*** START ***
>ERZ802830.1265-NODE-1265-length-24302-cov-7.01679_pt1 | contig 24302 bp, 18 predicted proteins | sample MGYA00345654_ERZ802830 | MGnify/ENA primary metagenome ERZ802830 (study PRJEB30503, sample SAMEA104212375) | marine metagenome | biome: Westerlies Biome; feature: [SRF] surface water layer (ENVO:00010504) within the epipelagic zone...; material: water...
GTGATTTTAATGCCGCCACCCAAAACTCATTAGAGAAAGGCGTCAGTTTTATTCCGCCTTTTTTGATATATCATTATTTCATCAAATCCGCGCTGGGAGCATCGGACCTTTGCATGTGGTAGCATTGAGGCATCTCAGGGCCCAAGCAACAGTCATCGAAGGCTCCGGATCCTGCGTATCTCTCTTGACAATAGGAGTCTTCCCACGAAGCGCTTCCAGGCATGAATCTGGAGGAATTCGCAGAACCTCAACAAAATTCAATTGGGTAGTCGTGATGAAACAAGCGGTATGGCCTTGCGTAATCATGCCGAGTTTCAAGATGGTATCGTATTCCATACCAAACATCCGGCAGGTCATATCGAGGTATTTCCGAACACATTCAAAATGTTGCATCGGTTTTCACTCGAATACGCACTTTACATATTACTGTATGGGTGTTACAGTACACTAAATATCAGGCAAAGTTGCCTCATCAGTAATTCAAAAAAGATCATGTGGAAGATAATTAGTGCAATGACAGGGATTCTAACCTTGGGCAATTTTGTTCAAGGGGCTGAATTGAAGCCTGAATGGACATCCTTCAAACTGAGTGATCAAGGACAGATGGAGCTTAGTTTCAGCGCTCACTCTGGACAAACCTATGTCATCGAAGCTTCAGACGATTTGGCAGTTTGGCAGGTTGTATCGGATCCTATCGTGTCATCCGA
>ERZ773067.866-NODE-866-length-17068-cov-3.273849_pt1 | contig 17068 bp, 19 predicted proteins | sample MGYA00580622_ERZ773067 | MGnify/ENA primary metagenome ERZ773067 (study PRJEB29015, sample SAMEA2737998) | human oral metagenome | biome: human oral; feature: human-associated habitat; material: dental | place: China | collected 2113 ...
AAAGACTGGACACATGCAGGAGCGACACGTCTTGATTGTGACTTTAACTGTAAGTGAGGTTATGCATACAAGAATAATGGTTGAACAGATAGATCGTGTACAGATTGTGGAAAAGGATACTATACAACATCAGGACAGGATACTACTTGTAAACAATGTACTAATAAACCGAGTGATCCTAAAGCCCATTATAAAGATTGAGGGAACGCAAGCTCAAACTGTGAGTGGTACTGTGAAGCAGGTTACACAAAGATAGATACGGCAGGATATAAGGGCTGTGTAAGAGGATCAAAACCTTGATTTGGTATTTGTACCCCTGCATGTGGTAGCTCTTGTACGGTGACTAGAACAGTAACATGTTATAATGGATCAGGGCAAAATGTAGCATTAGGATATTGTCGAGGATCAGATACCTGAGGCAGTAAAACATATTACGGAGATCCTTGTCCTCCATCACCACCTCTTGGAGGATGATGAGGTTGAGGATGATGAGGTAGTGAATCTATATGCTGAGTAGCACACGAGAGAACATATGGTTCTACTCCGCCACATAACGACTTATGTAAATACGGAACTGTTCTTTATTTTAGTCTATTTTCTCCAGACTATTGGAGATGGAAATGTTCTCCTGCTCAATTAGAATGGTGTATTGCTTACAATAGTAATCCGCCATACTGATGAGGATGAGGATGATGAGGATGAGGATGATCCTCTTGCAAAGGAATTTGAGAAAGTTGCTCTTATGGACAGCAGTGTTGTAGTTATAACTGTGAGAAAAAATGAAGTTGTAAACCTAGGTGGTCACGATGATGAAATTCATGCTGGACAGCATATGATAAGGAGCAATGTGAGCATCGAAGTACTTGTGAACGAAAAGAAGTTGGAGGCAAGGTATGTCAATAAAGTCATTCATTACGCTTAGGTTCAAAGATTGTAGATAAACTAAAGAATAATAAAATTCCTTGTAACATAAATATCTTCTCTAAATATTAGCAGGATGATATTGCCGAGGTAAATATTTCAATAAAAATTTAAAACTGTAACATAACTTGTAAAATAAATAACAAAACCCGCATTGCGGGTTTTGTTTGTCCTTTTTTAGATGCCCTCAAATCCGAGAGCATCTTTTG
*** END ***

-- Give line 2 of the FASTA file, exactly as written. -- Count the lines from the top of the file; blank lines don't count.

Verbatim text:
GTGATTTTAATGCCGCCACCCAAAACTCATTAGAGAAAGGCGTCAGTTTTATTCCGCCTTTTTTGATATATCATTATTTCATCAAATCCGCGCTGGGAGCATCGGACCTTTGCATGTGGTAGCATTGAGGCATCTCAGGGCCCAAGCAACAGTCATCGAAGGCTCCGGATCCTGCGTATCTCTCTTGACAATAGGAGTCTTCCCACGAAGCGCTTCCAGGCATGAATCTGGAGGAATTCGCAGAACCTCAACAAAATTCAATTGGGTAGTCGTGATGAAACAAGCGGTATGGCCTTGCGTAATCATGCCGAGTTTCAAGATGGTATCGTATTCCATACCAAACATCCGGCAGGTCATATCGAGGTATTTCCGAACACATTCAAAATGTTGCATCGGTTTTCACTCGAATACGCACTTTACATATTACTGTATGGGTGTTACAGTACACTAAATATCAGGCAAAGTTGCCTCATCAGTAATTCAAAAAAGATCATGTGGAAGATAATTAGTGCAATGACAGGGATTCTAACCTTGGGCAATTTTGTTCAAGGGGCTGAATTGAAGCCTGAATGGACATCCTTCAAACTGAGTGATCAAGGACAGATGGAGCTTAGTTTCAGCGCTCACTCTGGACAAACCTATGTCATCGAAGCTTCAGACGATTTGGCAGTTTGGCAGGTTGTATCGGATCCTATCGTGTCATCCGA